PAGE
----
Papua New Guinea
Master of Science - Marine Biology (alumni)
James Cook University, QLD
Mazzella recently completed a Master's degree of Science in Marine Biology and Ecology at James Cook University. Prior to taking up this opportunity, Mazzella was involved in marine research through the Motupore Island Research Centre (MIRC) at the University of Papua New Guinea, and at the World Wildlife Fund of Nature's Western Melanesian Program. As a research assistant at MIRC, she worked on the Mangrove Rehabilitation and Restoration Project. In Australia, Mazzella has interned and now works at the Wildlife Conservation Society (WCS).
On her return to Papua New Guinea, Mazzella is keen to develop and implement education programs on the marine environment and conservation in schools, communities and online. She would like the Papua New Guinean community to gain more awareness and appreciation for the marine environment and its preservation.
In Papua New Guinea, women scientist still struggle with stigma and respect and find that they are not taken seriously. Mazzella would like to actively work on debunking this myth and to act as a role model for other emerging women in her fields of marine biology and science.
Dr Philippa (Pip) Cohen
Pip is the Research Leader of the Small-Scale Fisheries Program at WorldFish. She also is an Adjunct Research Fellow at the ARC Centre of Excellence for Coral Reef Studies at James Cook University. Pip has lived and work in the Pacific for the last 15 years.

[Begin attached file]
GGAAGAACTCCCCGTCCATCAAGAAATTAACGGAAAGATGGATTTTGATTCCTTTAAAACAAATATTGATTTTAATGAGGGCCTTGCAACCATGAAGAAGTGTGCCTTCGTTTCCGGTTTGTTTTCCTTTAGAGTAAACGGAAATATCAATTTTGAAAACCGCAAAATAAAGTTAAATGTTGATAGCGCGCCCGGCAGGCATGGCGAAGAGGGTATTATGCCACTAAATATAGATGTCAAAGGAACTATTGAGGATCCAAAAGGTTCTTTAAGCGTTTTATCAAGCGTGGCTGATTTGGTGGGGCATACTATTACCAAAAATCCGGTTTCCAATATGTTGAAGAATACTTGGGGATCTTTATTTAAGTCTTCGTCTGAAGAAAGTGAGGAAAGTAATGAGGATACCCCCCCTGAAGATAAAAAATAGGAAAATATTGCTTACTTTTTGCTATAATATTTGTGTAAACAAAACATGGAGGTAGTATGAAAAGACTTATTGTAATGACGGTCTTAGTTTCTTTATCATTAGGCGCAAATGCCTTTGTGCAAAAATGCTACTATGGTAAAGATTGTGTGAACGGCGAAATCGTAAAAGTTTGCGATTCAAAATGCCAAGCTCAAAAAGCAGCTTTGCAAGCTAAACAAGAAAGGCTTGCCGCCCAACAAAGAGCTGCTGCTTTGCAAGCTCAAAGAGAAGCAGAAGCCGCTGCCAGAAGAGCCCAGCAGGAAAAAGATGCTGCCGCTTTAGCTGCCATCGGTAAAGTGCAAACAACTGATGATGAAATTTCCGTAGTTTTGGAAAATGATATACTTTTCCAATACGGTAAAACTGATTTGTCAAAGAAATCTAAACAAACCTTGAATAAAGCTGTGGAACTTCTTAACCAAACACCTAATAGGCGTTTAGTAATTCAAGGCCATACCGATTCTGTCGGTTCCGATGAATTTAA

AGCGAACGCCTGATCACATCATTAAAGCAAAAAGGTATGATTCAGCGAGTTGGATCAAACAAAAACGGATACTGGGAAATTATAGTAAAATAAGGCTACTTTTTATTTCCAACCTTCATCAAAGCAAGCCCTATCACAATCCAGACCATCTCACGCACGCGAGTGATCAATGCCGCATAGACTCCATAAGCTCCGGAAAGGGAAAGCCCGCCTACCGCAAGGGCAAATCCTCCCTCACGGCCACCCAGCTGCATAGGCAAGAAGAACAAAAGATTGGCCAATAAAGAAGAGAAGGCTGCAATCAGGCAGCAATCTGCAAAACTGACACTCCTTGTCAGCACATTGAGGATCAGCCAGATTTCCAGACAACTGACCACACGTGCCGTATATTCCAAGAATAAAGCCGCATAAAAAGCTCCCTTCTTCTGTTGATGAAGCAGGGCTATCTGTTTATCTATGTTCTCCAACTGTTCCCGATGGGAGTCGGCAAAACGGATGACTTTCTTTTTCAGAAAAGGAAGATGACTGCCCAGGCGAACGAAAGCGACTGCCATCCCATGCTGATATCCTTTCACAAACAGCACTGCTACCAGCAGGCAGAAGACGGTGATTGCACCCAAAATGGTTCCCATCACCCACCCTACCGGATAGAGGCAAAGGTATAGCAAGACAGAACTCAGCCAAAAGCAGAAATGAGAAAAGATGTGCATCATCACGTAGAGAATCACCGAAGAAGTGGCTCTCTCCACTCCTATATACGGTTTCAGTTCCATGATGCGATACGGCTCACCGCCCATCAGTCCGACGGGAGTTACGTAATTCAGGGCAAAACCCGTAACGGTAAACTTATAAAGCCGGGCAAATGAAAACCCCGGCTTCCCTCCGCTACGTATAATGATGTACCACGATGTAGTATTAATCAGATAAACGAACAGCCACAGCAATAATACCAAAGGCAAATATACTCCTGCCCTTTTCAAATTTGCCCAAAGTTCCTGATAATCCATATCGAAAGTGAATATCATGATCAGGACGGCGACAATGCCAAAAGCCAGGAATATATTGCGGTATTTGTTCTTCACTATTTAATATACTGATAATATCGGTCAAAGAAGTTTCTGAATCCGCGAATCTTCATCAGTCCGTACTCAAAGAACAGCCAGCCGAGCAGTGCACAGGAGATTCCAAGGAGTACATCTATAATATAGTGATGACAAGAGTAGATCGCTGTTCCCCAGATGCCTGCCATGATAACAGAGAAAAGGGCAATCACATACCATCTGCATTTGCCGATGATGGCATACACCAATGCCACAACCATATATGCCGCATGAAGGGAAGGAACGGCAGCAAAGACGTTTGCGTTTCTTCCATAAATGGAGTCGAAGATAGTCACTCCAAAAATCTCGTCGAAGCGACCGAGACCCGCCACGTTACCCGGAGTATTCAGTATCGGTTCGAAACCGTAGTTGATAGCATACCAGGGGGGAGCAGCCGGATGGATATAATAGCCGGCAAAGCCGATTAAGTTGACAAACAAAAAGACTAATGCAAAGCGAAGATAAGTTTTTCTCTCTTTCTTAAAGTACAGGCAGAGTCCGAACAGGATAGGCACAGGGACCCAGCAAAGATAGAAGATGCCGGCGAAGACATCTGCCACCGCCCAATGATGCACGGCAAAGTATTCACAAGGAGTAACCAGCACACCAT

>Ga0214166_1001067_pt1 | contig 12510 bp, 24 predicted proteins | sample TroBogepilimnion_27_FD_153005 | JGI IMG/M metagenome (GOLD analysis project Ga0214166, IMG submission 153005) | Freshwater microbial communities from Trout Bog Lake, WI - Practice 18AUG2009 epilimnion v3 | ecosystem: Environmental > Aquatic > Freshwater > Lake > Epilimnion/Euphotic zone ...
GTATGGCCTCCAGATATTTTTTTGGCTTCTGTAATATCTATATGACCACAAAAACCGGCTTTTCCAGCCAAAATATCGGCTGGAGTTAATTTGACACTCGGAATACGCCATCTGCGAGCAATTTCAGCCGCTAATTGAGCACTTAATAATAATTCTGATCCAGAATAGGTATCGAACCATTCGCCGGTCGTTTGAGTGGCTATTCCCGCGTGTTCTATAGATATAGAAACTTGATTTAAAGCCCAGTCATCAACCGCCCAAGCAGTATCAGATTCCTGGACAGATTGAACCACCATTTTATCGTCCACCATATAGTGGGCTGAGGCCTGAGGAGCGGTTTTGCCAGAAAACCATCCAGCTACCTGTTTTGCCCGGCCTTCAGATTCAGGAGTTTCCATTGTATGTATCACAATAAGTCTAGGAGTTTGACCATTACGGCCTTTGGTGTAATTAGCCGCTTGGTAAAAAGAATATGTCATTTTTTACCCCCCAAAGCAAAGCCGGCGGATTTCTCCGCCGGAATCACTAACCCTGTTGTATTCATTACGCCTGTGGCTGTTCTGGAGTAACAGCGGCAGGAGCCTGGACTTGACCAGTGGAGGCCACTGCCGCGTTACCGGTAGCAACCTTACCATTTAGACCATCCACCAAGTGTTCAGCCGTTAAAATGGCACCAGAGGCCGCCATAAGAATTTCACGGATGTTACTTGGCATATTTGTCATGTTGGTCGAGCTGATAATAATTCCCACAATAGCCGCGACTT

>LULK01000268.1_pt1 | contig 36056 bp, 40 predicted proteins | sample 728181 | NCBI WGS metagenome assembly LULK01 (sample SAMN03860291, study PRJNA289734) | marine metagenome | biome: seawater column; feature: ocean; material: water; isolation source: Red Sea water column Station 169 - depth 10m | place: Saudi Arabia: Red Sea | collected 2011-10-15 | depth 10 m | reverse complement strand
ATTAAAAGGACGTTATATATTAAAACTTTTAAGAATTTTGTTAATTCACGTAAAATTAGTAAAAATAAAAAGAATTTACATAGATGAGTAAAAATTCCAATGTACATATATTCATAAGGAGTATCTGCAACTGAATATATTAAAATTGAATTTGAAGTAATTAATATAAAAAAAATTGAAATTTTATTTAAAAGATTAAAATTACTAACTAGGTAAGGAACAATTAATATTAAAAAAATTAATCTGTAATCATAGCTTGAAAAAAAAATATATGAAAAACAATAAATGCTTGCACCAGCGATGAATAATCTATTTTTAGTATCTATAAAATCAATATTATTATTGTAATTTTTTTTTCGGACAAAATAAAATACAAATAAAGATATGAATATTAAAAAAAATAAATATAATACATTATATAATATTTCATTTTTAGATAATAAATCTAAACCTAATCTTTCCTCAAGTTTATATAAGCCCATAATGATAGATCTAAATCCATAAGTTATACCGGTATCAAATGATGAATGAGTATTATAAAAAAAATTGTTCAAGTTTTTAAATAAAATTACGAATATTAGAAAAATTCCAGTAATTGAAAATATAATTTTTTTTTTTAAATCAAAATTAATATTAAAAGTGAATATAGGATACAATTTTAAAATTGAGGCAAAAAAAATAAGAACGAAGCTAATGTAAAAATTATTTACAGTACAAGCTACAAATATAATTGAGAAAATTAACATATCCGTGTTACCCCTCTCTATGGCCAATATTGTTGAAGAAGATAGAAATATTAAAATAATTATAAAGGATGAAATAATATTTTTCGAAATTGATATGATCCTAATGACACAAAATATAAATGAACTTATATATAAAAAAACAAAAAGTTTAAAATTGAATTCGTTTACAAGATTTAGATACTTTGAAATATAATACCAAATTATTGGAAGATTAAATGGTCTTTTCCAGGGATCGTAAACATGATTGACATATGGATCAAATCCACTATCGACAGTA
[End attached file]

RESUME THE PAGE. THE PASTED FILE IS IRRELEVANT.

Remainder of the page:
Pip's research is interdisciplinary and applied, concentrating on improving human wellbeing outcomes through good governance of fisheries and natural resources. Her work is focused on the ground in the least developed countries of the Pacific, in particular Solomon Islands, Vanuatu and Timor-Leste.
In addition to journal publications, her research is regularly translated into manuals and workshops for fisheries managers, and policy briefs and reports for governments and non-governmental organisations.
Working in highly biodiverse and economically developing country contexts demonstrates Pip's ongoing interest in the nexus between conservation and development agendas, and between goals of economic development and human wellbeing. Her role in WorldFish, and the organisation's emphasis on 'Research in Development', means that her research is commonly applied and conducted in partnership with local communities and governments. It is conducted concurrently with development activities and, as a result, is embedded in the development context.